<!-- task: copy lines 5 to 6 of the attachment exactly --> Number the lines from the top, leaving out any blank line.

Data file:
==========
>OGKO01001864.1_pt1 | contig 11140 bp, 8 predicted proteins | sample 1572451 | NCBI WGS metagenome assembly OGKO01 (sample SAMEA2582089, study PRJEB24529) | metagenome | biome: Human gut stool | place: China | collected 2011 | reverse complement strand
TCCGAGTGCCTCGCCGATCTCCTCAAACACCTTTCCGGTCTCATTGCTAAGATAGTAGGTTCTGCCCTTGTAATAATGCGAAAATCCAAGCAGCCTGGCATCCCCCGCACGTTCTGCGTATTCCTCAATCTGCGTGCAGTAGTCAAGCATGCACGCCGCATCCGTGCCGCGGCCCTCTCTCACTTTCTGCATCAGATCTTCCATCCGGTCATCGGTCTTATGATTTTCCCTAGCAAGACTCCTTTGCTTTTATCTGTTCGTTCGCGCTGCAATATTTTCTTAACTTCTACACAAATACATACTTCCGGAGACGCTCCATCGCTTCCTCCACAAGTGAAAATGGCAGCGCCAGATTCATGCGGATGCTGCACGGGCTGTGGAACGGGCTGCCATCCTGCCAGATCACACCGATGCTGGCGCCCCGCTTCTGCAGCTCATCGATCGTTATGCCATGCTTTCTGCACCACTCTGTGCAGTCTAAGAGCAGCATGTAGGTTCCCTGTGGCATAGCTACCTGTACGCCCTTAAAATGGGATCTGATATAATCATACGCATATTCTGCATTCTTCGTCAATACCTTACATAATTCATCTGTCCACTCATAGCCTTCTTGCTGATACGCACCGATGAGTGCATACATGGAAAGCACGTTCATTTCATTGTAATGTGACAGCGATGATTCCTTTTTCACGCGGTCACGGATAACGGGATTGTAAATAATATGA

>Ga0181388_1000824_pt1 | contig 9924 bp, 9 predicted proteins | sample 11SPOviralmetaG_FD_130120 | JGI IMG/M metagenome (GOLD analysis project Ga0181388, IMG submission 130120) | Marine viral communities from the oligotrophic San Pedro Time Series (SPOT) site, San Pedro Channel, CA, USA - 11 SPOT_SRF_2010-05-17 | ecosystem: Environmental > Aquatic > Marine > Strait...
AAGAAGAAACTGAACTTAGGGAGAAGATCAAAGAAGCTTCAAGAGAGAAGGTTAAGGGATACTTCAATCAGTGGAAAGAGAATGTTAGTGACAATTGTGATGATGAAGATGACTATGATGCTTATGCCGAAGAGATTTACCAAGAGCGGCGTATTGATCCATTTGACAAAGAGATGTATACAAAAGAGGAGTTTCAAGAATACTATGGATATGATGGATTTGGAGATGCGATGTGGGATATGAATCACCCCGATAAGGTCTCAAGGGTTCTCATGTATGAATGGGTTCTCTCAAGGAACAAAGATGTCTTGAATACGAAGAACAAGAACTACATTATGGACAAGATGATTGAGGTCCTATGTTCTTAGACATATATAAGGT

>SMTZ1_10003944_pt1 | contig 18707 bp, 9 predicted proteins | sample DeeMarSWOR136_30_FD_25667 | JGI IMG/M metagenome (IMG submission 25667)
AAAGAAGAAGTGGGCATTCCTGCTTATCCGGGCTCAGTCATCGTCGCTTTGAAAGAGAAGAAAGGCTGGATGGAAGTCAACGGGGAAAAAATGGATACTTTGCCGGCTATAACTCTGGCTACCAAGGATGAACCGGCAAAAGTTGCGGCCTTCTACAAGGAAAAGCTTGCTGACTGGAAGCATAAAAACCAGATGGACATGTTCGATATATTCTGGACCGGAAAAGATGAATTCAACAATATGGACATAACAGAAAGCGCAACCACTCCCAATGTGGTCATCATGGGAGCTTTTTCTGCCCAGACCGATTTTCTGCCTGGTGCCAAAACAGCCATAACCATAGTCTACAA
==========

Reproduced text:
>SMTZ1_10003944_pt1 | contig 18707 bp, 9 predicted proteins | sample DeeMarSWOR136_30_FD_25667 | JGI IMG/M metagenome (IMG submission 25667)
AAAGAAGAAGTGGGCATTCCTGCTTATCCGGGCTCAGTCATCGTCGCTTTGAAAGAGAAGAAAGGCTGGATGGAAGTCAACGGGGAAAAAATGGATACTTTGCCGGCTATAACTCTGGCTACCAAGGATGAACCGGCAAAAGTTGCGGCCTTCTACAAGGAAAAGCTTGCTGACTGGAAGCATAAAAACCAGATGGACATGTTCGATATATTCTGGACCGGAAAAGATGAATTCAACAATATGGACATAACAGAAAGCGCAACCACTCCCAATGTGGTCATCATGGGAGCTTTTTCTGCCCAGACCGATTTTCTGCCTGGTGCCAAAACAGCCATAACCATAGTCTACAA